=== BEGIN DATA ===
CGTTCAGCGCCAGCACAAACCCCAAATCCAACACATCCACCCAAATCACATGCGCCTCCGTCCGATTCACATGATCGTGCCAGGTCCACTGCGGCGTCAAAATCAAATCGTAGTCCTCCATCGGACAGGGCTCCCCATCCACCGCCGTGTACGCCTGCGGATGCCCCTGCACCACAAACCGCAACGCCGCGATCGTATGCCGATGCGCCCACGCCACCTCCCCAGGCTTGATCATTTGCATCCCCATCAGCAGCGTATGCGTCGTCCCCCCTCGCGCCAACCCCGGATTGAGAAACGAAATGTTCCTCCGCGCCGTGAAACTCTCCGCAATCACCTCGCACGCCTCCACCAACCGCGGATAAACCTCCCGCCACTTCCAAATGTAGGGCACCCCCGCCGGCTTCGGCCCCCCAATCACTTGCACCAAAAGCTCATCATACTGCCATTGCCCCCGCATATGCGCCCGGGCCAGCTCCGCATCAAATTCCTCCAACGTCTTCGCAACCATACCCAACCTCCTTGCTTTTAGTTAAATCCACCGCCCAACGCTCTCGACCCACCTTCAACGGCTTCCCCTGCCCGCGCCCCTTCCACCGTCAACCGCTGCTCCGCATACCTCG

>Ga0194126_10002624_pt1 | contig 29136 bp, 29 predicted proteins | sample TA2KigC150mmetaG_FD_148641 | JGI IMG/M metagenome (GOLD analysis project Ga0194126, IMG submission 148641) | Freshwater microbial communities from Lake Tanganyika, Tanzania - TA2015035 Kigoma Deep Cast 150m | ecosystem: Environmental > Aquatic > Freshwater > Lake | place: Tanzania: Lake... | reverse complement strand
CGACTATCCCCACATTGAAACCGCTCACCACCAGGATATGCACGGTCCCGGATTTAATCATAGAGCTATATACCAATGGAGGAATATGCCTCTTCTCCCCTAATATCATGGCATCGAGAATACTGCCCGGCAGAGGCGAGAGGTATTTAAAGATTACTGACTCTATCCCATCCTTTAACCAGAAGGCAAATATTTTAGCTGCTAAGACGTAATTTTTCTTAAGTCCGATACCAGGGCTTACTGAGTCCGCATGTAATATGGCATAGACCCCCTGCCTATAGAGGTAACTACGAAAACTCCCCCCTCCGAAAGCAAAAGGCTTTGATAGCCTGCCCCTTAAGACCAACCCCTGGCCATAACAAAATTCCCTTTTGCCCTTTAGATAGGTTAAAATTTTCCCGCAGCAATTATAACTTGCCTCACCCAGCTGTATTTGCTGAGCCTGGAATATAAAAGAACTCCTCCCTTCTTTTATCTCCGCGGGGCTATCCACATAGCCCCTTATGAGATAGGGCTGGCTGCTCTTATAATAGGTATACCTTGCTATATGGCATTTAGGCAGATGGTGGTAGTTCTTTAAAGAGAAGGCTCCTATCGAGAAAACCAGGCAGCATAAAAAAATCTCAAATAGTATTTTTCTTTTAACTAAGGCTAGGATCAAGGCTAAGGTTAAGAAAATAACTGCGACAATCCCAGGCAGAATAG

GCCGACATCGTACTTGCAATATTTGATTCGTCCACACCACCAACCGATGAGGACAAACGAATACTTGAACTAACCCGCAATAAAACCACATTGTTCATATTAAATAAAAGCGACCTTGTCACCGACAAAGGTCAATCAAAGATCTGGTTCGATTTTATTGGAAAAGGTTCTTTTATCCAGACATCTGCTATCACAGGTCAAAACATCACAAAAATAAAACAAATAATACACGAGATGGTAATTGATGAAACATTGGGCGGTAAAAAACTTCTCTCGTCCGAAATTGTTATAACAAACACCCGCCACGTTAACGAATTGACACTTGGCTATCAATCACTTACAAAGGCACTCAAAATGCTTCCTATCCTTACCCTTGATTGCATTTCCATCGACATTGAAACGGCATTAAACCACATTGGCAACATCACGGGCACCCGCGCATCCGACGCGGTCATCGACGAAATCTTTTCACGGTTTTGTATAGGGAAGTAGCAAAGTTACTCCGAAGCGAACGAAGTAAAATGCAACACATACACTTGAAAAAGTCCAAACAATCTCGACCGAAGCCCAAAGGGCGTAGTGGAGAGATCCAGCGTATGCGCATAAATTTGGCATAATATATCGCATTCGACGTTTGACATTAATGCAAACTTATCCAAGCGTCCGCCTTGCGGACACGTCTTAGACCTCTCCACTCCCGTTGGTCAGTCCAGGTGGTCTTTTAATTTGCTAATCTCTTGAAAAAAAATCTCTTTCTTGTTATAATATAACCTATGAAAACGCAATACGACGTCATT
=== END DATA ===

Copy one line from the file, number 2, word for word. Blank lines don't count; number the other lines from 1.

>Ga0194126_10002624_pt1 | contig 29136 bp, 29 predicted proteins | sample TA2KigC150mmetaG_FD_148641 | JGI IMG/M metagenome (GOLD analysis project Ga0194126, IMG submission 148641) | Freshwater microbial communities from Lake Tanganyika, Tanzania - TA2015035 Kigoma Deep Cast 150m | ecosystem: Environmental > Aquatic > Freshwater > Lake | place: Tanzania: Lake... | reverse complement strand